When you stay with him even as he clearly refuses to grow or open, you teach him that he doesn’t actually have to grow or open. He learns that you stay, no matter what he does. Why change?

Men grow through challenge. We rise – or sink – to the level of the competition. If he knows you’ll let him get away with most anything outside of cheating on or beating you, he will get lazy and stop trying to connect with you. But if he knows you will leave if you don’t consistently feel connected to him – and you might even have to actually leave him before he gets that – then if he really wants to be with you, he’ll figure it out.

Indeed, a lot of men have started coaching with me only AFTER they discovered the hard way that their woman isn’t settling for any more hollow assurances.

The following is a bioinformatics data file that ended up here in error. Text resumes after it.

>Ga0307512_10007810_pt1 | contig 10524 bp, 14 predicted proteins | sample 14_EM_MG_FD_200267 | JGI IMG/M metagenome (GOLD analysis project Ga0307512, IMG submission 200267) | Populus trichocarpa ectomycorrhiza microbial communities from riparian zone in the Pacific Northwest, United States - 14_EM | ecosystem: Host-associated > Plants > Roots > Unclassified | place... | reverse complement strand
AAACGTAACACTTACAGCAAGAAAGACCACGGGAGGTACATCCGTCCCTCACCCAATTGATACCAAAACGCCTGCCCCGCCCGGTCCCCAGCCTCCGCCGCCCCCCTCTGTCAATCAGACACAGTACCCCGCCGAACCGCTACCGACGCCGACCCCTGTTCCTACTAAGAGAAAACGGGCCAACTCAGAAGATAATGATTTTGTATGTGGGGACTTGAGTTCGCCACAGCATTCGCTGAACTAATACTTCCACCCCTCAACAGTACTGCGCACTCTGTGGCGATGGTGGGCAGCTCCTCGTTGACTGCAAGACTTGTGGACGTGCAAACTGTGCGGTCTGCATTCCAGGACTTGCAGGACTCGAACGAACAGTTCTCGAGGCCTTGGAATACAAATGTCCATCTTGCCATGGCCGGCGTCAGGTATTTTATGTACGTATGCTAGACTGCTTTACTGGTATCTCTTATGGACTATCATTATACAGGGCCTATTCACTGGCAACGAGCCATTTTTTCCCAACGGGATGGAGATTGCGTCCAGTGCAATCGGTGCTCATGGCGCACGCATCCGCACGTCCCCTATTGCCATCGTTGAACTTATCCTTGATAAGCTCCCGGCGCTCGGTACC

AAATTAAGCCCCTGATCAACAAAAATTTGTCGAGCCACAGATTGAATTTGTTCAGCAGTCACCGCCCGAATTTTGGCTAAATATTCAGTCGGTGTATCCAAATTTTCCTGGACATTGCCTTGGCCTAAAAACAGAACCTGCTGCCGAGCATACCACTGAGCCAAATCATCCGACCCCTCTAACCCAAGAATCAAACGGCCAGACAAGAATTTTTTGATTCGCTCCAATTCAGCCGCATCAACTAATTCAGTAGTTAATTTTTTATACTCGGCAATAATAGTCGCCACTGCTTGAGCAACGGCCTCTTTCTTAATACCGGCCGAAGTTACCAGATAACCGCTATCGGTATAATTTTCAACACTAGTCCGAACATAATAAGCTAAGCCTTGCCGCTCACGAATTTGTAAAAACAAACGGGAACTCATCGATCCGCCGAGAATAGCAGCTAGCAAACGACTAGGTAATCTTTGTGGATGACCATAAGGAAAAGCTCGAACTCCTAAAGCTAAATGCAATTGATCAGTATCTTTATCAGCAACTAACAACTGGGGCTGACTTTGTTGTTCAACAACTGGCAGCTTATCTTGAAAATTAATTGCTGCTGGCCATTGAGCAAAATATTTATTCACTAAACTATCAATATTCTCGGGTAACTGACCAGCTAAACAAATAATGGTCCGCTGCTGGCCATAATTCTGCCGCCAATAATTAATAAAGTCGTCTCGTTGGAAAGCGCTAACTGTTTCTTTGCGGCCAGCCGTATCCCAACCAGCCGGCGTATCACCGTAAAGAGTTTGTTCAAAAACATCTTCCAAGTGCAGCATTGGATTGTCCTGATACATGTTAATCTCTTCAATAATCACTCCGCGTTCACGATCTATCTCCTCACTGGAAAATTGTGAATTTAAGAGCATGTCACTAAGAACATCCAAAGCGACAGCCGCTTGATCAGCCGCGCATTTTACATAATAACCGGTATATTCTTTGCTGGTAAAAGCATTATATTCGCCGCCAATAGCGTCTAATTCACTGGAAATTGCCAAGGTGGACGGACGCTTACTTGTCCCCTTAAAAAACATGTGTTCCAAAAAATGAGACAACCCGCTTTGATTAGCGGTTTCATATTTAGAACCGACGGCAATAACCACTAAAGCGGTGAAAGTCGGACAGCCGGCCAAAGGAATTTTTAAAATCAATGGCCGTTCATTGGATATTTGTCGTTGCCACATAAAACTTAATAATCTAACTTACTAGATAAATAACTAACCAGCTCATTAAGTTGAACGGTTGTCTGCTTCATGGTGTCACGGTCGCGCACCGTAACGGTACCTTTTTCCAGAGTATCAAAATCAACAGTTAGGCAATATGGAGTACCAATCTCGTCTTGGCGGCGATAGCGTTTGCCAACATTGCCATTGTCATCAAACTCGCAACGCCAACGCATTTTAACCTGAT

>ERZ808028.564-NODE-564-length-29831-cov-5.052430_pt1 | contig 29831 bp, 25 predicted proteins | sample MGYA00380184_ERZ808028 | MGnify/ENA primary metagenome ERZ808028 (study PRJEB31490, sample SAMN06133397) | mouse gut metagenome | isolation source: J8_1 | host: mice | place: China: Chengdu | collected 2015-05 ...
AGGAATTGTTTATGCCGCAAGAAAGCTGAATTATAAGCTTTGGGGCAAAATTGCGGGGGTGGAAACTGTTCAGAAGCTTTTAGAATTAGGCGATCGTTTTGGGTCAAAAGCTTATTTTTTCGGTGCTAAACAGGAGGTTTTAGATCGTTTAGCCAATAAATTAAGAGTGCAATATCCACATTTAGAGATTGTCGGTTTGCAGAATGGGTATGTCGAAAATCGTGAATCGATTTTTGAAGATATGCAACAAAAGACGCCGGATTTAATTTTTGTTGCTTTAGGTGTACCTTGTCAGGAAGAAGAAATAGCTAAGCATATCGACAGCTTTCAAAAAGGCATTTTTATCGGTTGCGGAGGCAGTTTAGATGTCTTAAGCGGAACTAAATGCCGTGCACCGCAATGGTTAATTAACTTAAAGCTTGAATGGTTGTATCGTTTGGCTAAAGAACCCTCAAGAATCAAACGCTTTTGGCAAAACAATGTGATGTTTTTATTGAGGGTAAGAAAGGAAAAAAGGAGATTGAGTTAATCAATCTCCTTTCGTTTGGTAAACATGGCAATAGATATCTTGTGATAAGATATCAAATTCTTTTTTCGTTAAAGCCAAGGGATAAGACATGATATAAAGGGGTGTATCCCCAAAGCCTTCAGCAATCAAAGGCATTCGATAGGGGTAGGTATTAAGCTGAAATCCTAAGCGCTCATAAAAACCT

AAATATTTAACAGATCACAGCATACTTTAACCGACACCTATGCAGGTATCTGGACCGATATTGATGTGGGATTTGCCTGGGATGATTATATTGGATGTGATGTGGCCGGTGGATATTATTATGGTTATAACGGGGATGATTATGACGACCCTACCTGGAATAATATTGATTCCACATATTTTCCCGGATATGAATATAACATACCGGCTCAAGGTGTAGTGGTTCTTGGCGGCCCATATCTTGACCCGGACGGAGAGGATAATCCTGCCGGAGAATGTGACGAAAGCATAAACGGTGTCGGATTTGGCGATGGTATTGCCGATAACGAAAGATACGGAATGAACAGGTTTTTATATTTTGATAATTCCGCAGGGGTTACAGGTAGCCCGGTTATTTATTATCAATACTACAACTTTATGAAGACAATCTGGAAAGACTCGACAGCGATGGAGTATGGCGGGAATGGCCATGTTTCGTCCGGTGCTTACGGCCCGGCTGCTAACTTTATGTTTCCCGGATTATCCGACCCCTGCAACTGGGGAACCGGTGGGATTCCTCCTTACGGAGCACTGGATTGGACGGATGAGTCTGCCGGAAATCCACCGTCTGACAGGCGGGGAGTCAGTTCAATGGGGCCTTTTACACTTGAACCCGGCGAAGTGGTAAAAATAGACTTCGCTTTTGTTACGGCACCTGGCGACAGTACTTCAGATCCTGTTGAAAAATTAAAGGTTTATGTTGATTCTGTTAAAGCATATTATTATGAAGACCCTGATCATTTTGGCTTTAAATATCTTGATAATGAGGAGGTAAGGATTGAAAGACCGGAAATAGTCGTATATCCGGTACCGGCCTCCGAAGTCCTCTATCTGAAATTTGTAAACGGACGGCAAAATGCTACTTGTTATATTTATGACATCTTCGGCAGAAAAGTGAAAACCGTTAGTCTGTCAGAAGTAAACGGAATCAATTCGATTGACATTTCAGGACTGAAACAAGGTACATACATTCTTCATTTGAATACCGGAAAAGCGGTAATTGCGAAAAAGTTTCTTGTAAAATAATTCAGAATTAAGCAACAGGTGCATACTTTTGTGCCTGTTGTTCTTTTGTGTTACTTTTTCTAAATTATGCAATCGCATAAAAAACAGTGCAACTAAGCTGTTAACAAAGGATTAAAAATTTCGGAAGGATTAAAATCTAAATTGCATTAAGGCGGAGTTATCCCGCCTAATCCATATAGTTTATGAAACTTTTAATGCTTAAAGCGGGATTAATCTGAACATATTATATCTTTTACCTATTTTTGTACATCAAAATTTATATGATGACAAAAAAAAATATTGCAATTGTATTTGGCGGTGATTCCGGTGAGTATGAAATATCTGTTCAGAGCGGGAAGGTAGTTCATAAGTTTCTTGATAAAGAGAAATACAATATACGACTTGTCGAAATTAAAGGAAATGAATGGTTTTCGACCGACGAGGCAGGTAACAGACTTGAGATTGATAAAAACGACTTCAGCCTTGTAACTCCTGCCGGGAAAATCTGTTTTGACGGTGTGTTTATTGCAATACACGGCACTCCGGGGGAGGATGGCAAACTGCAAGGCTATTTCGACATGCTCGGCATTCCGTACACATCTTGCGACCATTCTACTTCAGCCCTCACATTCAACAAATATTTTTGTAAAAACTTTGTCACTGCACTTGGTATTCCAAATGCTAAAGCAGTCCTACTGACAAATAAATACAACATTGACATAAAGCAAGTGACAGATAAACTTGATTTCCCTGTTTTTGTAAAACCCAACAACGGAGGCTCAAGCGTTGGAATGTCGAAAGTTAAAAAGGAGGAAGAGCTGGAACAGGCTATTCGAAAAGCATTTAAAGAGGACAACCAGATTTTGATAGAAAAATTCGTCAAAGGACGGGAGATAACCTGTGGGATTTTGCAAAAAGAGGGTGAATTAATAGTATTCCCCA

Sadly, though, I still hear from women every day who’ve spent years with a man who clearly refuses to grow in love, insisting they’ve done everything they know to “get him in his heart.”

But they haven’t done the one thing that matters most:

You can’t hold a man accountable by staying with him so long as he’s unwilling to open his heart, or even learn how.

So that’s the vegetarian meat of it. I know this may open up more questions than it answers.

In the end, these practices help you stay connected to your own heart, whether or not your man makes the difficult journey himself, from his head to his heart.

If he does find his way to meeting you there, all the delicious better for everyone.

If he doesn’t, or he remains closed to even learning how … well, just keep listening to your own precious heart.

Because your own heart will always show you the way.


* if this inspires (or offends) you, please let me know in the comments below.

** this article sparked by Zoe Kors, a brilliant writer/activist/friend who’s simple, and profound, questions always inspire me.